The Battle for Aleppo and the Hypocrisy of US War Propaganda

This week marks two years since President Barack Obama initiated the latest US war against Iraq and Syria, launched in the name of combating the Islamic State militia. The American president cast the new military intervention as not only a continuation of the “global war on terrorism,” but also a crusade for human rights, invoking the threat to Iraq’s Yazidi population and insisting that he could not “turn a blind eye” when religious minorities were threatened.

The toll of this supposed humanitarian intervention has grown ever bloodier. According to a report released this week by the monitoring group Airwars to mark the anniversary, more than 4,700 civilian non-combatant fatalities have been reported as a result of the “US-led Coalition’s” air strikes (95 percent of which have been carried out by US warplanes). More innocent Iraqi and Syrian men, women and children have been slaughtered by American bombs in the course of two years than the total number of US soldiers who lost their lives during the eight years of the Iraq war launched by President George W. Bush in 2003.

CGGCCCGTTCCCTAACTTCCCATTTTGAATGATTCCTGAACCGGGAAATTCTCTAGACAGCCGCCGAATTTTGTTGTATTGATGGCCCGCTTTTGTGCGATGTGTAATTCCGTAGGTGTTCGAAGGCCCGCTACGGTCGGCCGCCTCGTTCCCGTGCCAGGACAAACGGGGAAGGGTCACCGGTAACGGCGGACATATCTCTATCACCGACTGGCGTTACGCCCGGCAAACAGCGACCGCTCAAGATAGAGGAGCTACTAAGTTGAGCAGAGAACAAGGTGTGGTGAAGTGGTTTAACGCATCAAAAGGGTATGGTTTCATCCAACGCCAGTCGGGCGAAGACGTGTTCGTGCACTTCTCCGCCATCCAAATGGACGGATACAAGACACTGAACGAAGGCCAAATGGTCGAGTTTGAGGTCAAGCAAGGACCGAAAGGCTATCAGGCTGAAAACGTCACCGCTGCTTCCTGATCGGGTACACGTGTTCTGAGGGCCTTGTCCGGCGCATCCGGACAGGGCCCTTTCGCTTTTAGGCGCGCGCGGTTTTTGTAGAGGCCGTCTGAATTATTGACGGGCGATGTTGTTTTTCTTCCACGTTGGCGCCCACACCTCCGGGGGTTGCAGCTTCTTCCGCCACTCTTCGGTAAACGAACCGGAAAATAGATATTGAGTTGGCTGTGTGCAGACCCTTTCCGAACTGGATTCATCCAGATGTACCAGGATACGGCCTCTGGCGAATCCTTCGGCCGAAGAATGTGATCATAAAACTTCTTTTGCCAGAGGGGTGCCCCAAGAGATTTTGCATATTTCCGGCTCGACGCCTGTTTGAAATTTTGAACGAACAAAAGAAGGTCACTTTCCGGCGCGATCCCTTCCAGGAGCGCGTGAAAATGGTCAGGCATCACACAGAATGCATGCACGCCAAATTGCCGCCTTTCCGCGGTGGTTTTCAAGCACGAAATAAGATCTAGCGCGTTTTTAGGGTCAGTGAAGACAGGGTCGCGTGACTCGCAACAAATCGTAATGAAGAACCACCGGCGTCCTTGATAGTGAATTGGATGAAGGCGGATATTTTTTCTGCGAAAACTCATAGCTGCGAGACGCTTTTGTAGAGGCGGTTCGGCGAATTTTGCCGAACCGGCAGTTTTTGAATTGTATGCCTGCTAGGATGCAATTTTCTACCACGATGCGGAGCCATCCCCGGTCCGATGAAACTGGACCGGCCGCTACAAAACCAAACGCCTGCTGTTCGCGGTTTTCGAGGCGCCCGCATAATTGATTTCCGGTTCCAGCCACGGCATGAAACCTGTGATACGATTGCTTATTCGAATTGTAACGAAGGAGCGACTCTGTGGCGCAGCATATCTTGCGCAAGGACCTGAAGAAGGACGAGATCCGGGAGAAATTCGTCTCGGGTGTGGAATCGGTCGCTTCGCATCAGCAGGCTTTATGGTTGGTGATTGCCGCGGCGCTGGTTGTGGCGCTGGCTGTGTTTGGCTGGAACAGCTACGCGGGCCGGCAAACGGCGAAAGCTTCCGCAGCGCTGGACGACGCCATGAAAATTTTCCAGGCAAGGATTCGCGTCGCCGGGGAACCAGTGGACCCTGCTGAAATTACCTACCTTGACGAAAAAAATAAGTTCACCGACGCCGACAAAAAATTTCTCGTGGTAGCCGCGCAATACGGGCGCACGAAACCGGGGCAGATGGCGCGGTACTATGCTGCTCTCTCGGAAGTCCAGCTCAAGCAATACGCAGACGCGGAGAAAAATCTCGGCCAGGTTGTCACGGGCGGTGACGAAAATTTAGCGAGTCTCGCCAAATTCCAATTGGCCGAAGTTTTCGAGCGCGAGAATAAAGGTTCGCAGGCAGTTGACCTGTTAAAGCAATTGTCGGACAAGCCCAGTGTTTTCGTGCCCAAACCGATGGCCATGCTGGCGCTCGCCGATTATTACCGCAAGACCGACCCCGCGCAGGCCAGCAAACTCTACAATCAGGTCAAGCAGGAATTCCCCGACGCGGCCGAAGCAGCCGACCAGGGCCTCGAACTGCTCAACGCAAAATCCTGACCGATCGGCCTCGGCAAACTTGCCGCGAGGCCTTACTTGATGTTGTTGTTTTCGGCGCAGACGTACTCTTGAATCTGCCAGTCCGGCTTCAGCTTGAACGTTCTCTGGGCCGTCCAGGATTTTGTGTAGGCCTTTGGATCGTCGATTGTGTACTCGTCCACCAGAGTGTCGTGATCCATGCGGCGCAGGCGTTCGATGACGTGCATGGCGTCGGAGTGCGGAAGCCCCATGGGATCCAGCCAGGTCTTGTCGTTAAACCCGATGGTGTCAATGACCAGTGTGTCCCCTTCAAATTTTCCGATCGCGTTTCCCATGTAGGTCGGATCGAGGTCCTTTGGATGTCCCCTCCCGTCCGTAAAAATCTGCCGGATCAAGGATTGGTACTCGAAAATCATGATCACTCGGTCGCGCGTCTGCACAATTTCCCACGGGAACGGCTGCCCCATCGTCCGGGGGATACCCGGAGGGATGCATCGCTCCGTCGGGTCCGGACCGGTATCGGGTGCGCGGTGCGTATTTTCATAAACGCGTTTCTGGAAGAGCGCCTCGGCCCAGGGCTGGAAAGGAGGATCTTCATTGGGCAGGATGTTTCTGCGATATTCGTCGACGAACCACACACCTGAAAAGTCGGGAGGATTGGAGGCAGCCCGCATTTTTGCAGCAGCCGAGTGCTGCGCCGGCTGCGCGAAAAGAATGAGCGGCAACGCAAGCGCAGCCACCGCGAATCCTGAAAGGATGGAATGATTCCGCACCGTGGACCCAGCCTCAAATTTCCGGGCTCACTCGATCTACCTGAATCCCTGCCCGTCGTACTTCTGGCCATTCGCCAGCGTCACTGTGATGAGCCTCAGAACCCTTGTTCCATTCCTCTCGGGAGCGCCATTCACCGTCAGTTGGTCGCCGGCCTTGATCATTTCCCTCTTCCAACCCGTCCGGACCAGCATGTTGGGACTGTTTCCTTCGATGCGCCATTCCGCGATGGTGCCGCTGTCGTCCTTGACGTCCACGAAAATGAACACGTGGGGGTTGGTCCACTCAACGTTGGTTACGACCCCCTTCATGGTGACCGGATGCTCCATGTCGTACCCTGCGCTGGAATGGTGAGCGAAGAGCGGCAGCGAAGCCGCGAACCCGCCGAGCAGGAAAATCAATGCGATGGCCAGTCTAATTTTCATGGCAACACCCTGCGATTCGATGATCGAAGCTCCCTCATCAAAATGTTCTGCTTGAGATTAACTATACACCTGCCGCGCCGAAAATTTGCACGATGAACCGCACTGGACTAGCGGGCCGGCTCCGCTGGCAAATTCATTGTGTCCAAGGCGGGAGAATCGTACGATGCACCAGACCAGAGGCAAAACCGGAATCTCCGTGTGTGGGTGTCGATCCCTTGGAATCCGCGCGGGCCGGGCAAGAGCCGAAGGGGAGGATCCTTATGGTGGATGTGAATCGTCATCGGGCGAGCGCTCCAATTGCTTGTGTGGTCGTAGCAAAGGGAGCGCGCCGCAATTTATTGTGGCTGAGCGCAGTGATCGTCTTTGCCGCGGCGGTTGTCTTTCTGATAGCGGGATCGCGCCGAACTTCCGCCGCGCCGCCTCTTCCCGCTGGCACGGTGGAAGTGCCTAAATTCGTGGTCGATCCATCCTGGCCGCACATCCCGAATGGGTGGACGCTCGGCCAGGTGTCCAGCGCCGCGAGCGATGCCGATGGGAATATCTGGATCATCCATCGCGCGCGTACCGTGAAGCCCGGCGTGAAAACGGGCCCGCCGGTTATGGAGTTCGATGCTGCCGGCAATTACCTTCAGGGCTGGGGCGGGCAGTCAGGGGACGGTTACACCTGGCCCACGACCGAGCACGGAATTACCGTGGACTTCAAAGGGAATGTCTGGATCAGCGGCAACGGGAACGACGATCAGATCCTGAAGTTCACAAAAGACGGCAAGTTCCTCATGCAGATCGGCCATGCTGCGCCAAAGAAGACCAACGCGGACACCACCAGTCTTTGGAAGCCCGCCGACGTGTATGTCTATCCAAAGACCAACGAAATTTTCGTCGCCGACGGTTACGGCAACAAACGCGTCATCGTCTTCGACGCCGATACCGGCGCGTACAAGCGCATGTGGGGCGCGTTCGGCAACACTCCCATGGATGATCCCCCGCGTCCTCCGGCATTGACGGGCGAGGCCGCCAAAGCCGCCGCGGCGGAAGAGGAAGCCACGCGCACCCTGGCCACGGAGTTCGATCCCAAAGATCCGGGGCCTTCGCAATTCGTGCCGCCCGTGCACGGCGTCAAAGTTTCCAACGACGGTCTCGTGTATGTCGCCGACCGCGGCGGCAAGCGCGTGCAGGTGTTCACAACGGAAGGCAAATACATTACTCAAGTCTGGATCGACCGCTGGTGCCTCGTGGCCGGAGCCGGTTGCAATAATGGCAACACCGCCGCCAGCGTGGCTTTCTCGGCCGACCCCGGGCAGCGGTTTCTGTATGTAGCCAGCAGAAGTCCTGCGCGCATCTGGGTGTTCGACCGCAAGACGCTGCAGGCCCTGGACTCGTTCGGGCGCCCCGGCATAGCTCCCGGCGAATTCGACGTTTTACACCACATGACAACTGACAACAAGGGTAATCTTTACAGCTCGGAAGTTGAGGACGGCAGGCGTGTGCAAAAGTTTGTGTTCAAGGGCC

All of Washington’s lies and pretexts about its latest war in the Middle East—as well as the decade-and-a-half of wars waged since 9/11—have been exploded in the course of the past several days as the US government and media celebrated purported victories by “rebel” forces in the battle for control of Aleppo, Syria’s former commercial capital.

That the “rebel” offensive has been organized and led by an organization that for years constituted Al Qaeda’s designated Syrian branch, and the operation was named in honor of a Sunni sectarian extremist who carried out a massacre of captured Syrian Alawite soldiers, gave none of them pause. So much for the hogwash about terrorism and human rights!

The scale of the military gains made